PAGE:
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Posted 6 Jan 2009


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Using the Skyhook Wireless XPS Positioning Service in Managed Code

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20 Jan 2009CPOL28 min read
Wrapper and sample programs demonstrating the use of the Skyhook Wireless XPS SDK (hybrid position system using GPS, WiFi Positioning, and Celltower positioning)



Skyhook wireless is well known for providing WiFi based positioning. The service is used on the iPhone, the Eye-Fi geotagging memory cards for cameras, and is available for the Windows desktop Operating Systems, OS X, Linux, Symbian, and Windows Mobile. Recently Skyhook Wireless updated the SDK to make use of cell tower and GPS location combining information from these three location technologies to give applications an incredibly large area of coverage. For Windows Mobile, the service is accessed through an unmanaged library. From reading through the Skyhook Wireless developer forums, I found that managed developers haven't been able to access 100% of the functionality. I decided to create a wrapper myself..

My first attempt at creating the wrapper failed, and I soon found out why other developers had not succeeded. The interop features available in the Compact Framework were not what was needed to make a wrapper using the usual techniques. Using some time I had over an end-of-year break, I managed to create a wrapper to make available 100% of the service's functionality. Within this article, I revisit a program I posted last year on a program that would automatically respond to an SMS request with a phone's location, adding to it both XPS based positioning and mapping using Microsoft's Virtual Earth web services.

At the time I initially published this article the Skyhook Wireless SDK only performed WiFi based positioning.  They've now updated their client to make use of GPS and Cell Tower location allowing the developer to get back location data from the most precise source available through a single function call.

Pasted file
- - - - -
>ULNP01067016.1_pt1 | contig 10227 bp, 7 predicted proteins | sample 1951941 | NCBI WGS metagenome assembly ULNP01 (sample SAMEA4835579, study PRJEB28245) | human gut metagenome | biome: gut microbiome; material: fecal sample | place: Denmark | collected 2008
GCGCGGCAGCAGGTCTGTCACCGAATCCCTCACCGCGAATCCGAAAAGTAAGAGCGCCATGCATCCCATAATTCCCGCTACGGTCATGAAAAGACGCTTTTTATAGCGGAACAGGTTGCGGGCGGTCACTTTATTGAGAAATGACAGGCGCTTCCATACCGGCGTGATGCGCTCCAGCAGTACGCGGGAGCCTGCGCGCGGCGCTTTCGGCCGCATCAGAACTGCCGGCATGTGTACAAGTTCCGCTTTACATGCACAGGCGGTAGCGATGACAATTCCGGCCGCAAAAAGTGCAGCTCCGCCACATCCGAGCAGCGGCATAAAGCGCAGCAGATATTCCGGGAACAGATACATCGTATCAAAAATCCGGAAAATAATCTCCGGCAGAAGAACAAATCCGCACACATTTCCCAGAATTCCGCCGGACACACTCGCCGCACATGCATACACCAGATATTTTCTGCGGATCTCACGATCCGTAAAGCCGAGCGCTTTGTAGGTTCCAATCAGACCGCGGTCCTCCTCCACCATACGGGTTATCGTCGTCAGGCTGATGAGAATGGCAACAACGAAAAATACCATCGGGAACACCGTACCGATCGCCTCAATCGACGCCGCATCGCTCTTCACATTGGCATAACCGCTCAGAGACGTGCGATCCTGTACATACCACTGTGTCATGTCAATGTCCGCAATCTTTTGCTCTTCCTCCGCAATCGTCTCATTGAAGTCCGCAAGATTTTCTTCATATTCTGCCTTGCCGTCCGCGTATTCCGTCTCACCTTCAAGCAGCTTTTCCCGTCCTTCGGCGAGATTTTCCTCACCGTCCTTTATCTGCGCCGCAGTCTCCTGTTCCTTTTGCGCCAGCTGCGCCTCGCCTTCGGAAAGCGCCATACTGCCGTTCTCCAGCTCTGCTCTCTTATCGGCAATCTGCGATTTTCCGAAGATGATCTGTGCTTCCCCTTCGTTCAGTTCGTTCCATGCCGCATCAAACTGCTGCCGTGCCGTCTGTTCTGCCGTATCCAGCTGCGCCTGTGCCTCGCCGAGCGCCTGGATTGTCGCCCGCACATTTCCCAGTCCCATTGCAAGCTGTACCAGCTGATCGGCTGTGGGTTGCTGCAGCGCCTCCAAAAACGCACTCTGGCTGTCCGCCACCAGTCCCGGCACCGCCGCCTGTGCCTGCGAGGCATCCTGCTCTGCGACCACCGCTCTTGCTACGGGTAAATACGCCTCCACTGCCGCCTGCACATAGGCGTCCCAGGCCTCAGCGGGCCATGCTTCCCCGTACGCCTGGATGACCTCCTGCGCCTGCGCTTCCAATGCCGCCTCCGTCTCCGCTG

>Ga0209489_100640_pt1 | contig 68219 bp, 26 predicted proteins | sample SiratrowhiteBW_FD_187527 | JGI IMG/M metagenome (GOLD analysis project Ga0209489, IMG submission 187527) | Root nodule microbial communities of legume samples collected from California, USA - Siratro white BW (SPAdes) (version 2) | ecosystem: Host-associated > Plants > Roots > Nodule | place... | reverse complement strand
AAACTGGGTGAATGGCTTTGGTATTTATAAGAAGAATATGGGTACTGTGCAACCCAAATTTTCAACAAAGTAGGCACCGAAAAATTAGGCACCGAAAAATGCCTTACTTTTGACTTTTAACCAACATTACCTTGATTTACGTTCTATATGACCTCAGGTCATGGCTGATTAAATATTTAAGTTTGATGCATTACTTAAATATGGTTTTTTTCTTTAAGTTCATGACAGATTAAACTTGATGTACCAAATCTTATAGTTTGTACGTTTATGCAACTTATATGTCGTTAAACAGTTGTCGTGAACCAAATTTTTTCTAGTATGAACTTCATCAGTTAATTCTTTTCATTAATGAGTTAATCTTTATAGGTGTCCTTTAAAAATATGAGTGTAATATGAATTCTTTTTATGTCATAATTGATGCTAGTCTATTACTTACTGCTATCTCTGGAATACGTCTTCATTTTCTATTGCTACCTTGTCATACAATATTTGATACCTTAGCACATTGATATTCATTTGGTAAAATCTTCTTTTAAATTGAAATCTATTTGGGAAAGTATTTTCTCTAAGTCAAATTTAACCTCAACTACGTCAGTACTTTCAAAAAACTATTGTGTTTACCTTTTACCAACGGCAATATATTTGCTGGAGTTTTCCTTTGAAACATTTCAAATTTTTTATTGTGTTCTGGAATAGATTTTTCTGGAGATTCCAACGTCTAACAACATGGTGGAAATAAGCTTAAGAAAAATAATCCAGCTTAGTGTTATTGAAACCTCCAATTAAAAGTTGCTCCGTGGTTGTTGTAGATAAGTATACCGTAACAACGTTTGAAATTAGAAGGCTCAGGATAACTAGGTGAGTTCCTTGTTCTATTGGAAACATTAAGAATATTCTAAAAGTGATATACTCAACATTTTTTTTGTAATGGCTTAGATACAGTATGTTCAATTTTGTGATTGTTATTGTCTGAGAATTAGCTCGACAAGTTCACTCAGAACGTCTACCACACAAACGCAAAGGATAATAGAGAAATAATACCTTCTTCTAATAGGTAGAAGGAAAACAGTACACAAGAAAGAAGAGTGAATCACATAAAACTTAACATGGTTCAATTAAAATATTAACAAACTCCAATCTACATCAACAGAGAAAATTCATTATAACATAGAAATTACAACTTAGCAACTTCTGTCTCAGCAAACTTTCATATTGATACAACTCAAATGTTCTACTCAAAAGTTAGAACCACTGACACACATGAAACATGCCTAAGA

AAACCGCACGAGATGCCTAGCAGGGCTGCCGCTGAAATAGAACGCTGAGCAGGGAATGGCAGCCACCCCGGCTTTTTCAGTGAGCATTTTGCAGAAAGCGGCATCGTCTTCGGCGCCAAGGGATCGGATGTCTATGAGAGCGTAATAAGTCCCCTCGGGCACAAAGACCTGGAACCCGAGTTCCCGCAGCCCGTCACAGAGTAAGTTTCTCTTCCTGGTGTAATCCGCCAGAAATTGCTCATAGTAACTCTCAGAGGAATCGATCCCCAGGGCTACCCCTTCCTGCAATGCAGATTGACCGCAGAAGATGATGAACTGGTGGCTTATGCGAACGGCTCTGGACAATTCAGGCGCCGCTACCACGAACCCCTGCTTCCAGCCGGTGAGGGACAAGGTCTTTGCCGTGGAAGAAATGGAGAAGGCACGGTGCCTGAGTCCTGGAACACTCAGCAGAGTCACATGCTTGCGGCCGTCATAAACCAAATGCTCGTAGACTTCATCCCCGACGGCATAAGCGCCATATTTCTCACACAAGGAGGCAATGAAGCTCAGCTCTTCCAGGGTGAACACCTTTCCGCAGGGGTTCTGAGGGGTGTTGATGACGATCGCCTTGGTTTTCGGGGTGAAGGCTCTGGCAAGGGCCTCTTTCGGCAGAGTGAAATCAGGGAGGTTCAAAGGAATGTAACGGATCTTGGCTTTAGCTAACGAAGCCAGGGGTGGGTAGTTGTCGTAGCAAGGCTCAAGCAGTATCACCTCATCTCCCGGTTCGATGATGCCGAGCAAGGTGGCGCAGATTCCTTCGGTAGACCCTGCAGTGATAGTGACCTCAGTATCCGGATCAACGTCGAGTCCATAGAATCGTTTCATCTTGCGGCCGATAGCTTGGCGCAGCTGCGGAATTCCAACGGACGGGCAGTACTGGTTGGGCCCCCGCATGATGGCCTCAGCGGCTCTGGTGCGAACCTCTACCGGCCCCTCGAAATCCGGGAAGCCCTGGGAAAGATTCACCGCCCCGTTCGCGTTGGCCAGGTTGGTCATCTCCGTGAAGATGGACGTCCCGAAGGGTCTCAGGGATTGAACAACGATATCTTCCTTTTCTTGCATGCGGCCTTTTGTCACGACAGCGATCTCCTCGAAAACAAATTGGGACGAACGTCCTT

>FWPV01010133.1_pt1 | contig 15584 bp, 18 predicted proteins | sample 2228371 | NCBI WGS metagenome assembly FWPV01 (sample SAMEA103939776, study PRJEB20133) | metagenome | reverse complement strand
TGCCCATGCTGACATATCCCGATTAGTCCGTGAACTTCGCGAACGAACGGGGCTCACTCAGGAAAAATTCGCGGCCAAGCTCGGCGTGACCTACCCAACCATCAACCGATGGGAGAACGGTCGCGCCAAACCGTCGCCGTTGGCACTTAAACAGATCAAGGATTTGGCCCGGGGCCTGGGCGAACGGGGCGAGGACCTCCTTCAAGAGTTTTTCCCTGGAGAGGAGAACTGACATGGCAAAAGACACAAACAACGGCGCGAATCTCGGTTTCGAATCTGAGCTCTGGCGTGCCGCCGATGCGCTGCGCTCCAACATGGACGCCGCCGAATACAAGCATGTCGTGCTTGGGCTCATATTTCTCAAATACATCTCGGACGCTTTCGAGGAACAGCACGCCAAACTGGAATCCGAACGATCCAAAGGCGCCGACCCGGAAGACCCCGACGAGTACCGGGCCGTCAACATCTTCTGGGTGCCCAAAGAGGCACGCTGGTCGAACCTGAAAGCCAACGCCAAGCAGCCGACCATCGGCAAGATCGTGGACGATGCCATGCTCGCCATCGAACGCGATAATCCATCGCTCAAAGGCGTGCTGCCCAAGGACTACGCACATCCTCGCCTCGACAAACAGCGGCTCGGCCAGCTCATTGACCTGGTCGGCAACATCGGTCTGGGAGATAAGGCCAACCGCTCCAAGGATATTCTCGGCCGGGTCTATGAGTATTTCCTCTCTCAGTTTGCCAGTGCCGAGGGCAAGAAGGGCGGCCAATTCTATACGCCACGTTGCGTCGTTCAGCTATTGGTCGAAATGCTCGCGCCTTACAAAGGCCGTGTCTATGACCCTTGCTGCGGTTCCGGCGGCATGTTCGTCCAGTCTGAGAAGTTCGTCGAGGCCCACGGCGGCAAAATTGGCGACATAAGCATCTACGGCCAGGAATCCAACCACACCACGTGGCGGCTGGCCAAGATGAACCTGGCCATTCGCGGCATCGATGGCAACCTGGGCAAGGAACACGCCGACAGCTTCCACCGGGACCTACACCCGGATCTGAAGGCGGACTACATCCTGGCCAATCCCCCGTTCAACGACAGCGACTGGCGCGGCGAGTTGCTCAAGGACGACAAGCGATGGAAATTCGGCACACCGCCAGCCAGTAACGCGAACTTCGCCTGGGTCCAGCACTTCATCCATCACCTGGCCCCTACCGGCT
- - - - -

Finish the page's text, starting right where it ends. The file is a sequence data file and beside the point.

Technologies and Requirements

The sample programs presented here require a Windows Mobile Professional device running Windows Mobile 5 or Windows Mobile 6. The .NET framework version 3.5 must be present on the device, and the last example program also makes use of SQL Server CE version 3.5. Additionally, you will want a phone that has an SMS plan and an unlimited data plan. The example programs will download map images over your data connection, and images can consume data quickly. The programs presented here are designed to scale up to 800x800 screens.


There are a few terms I will be using several times throughout this article.

  • WPS - WiFi Positioning Service
  • WPSAPI - The API available from Skyhook Wireless for WiFi Positioning
  • WpsProxy - Native DLL I made to handle translation of some data between the managed code and WPSAPI
  • XPS - A Skyhook Wireless solution that automatically combines GPS and WPS information for reliable and quick position determination.

Setting up your Developer Accounts

Some of the web services I call within the example code require an account to be used. In all cases, a developer account is available at no cost. There is a restriction on the volume of calls that can be made from a developer account. While the number of allowed calls is well more than enough for a single person, if I were to distribute this code with my account information embedded within it, I'm sure the maximum volume of allowed calls would be quickly reached (and I am sure you will understand why I would not want my account information to be shared).